Before I learned about the mechanics of the loom and weaving, I had no concept of how different patterns are created in the fabric. Through demonstrations and lots of reading, I have learned little by little. I finally felt comfortable enough with the weaving to try something new… a next step, if you will…
Knitters: this is the equivalent of getting enough courage to move past garter stitch and trying the knit-and-purl action of stockinette!
I am experimenting with twills. On my own. (Yes, I did twills under the supervision of a very capable teacher, but this time it is 100% me – I tied up my treadles, threaded it, knotted it and set it all up!)
The loom is like an organ or a piano. If you think of it that way, you can visualize the mechanics easier. SIX treadles / pedals. Treadles 1 – 4 are tied to two of the harnesses (the frames that move up and down and create the shed, for you to pass your shuttle through to create the fabric – there is a whole new vocabulary that comes with weaving!) to form the twill pattern you see here. Treadles 5 and 6 are tied up in a plain weave pattern (also called “tabby”) which is your standard over/under woven fabric.
You can see that I did a twill pattern for the top portion, creating a kind of diamond or flame effect. Twills can take a number of different shapes, and this one is a common pattern. After the twill I moved back to a plain weave pattern. I chose to do these twill stripes with little bits of plain weave in between to add some dimension.
The eagle-eyed among you might have caught my “oops” in the first photo: the left side had a broken warp thread. The whole “warp thread breaking” has become a frequent occurrence around my house. I have a theory that it is because of the reed I am using.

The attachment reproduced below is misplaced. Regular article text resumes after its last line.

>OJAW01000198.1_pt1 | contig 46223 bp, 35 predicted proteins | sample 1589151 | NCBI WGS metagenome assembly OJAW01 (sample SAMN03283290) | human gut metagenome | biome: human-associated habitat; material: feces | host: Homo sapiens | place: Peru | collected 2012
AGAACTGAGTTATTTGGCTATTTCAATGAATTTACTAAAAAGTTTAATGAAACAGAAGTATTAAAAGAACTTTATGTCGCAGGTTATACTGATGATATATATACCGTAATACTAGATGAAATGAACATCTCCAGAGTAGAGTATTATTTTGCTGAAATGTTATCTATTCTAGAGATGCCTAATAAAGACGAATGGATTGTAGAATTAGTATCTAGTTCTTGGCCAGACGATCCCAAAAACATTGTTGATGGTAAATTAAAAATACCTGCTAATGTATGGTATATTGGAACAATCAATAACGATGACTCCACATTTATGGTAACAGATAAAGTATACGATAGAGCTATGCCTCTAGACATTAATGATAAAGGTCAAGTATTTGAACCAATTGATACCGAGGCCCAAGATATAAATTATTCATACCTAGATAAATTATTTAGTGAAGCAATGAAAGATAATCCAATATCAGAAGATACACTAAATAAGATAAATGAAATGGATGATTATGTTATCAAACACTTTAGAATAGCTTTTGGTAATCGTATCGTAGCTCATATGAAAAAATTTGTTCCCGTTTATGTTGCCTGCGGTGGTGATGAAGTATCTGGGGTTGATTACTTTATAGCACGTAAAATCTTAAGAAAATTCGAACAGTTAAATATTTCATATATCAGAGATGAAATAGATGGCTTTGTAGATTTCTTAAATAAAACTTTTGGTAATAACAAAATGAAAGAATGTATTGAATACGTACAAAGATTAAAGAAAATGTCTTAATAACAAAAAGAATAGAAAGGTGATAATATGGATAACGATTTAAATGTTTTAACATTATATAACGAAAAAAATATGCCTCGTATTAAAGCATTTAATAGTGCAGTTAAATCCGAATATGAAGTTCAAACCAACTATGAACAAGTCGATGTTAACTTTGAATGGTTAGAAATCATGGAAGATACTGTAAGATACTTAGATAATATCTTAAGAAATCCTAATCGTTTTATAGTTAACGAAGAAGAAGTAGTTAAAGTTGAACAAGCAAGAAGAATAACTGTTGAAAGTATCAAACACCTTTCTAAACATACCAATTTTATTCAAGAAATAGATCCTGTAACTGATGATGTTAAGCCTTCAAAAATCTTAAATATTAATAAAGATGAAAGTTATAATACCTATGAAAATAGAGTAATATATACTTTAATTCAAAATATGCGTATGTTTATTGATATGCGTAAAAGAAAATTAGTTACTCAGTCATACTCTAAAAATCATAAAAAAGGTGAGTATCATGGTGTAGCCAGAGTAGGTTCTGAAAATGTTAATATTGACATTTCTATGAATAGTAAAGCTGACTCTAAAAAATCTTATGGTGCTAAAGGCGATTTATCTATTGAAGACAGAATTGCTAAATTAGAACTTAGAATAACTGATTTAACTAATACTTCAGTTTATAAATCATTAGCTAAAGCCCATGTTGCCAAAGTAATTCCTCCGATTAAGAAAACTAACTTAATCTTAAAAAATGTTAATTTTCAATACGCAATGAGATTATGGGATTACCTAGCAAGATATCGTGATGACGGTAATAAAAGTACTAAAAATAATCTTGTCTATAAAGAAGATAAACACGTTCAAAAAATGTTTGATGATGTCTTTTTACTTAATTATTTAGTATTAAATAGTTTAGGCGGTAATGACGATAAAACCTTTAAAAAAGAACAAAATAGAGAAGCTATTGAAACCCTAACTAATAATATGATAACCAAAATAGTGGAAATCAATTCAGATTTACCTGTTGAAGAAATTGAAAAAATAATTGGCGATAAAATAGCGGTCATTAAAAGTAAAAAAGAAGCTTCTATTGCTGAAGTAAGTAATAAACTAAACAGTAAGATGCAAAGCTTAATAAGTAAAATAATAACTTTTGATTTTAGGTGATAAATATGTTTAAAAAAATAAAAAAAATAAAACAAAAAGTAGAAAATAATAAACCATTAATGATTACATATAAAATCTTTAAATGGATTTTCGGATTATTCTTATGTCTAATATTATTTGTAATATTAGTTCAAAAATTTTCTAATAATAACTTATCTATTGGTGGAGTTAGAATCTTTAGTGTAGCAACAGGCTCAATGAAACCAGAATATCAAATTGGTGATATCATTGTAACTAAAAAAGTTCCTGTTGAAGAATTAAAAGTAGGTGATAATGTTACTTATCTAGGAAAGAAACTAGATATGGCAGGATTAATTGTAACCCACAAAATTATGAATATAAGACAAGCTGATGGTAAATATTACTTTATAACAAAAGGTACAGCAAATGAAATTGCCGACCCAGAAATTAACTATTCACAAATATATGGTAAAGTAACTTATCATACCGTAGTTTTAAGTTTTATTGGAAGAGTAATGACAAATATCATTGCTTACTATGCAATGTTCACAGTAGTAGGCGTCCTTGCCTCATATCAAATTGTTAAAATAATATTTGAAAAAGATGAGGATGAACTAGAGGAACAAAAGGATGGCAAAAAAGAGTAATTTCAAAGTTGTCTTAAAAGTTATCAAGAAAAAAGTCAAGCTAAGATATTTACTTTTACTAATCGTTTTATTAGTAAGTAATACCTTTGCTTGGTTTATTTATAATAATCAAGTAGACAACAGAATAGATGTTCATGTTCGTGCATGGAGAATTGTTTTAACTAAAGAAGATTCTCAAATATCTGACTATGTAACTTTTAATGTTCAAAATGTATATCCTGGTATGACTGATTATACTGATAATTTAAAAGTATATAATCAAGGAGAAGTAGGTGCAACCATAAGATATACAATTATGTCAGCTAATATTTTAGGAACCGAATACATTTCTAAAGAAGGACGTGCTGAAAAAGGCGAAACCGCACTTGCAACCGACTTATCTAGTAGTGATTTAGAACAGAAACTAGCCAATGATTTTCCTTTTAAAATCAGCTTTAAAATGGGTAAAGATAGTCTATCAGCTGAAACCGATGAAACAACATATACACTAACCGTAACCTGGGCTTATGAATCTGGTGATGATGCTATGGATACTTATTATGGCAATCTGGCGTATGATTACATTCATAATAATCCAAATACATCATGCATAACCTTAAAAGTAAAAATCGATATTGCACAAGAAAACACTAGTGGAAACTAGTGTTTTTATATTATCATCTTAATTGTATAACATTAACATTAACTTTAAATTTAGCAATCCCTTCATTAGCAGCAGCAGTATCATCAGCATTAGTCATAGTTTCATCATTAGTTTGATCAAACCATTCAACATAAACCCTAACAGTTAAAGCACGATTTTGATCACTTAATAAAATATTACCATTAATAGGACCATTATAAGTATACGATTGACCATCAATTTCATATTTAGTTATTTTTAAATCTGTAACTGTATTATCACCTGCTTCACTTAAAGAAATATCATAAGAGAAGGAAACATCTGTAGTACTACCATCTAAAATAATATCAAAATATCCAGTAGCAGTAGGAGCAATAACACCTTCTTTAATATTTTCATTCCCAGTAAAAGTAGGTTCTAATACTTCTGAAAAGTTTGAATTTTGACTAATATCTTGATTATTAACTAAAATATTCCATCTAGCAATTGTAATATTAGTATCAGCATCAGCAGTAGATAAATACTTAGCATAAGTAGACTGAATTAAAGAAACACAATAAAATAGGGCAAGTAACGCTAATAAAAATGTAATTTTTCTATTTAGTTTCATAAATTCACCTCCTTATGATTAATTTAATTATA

My loom came with a 6-dent reed, and I have been using it steadily since I got the loom last month. However, I am realizing that it may not be the best fit for finer threads and smaller fabric widths that I am working with… Each time I bring the beater back to put the weft threads in place, the reed is weakening the threads at each end of the warp. Eventually, they break because the reed is too wide-spaced and slowly wears the thread down to its last fiber. *snap*
So, in case there are any weavers reading today: is my theory correct? is this why my threads are breaking left and right? do I need to make wider projects with more ends per inch? would a second reed – a 10-dent, perhaps? – be the key?
I still have so much to learn!!
…and I want to finish this one up so that I can get that rag rug warped up!
PS–Many thanks for your comments on the last post. I am still smiling, and I sincerely hope that you are too!